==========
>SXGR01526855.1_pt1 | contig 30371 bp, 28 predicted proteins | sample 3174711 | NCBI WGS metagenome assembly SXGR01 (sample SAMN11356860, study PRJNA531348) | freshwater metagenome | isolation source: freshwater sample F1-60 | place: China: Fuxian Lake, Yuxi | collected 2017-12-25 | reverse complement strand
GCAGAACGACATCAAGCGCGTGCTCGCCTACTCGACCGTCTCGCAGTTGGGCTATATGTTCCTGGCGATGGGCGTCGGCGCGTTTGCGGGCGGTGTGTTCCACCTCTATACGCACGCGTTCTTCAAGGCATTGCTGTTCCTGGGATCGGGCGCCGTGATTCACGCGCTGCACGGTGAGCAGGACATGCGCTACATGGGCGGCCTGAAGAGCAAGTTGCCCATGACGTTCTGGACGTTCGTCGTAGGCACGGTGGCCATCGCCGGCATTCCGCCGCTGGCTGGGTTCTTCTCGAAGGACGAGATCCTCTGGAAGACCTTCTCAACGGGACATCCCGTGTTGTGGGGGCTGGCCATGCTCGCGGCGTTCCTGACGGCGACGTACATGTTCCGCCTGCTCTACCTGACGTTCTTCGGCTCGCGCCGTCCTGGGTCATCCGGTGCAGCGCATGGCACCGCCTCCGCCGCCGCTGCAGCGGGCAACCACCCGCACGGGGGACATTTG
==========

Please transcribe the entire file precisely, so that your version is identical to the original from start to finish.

>SXGR01526855.1_pt1 | contig 30371 bp, 28 predicted proteins | sample 3174711 | NCBI WGS metagenome assembly SXGR01 (sample SAMN11356860, study PRJNA531348) | freshwater metagenome | isolation source: freshwater sample F1-60 | place: China: Fuxian Lake, Yuxi | collected 2017-12-25 | reverse complement strand
GCAGAACGACATCAAGCGCGTGCTCGCCTACTCGACCGTCTCGCAGTTGGGCTATATGTTCCTGGCGATGGGCGTCGGCGCGTTTGCGGGCGGTGTGTTCCACCTCTATACGCACGCGTTCTTCAAGGCATTGCTGTTCCTGGGATCGGGCGCCGTGATTCACGCGCTGCACGGTGAGCAGGACATGCGCTACATGGGCGGCCTGAAGAGCAAGTTGCCCATGACGTTCTGGACGTTCGTCGTAGGCACGGTGGCCATCGCCGGCATTCCGCCGCTGGCTGGGTTCTTCTCGAAGGACGAGATCCTCTGGAAGACCTTCTCAACGGGACATCCCGTGTTGTGGGGGCTGGCCATGCTCGCGGCGTTCCTGACGGCGACGTACATGTTCCGCCTGCTCTACCTGACGTTCTTCGGCTCGCGCCGTCCTGGGTCATCCGGTGCAGCGCATGGCACCGCCTCCGCCGCCGCTGCAGCGGGCAACCACCCGCACGGGGGACATTTG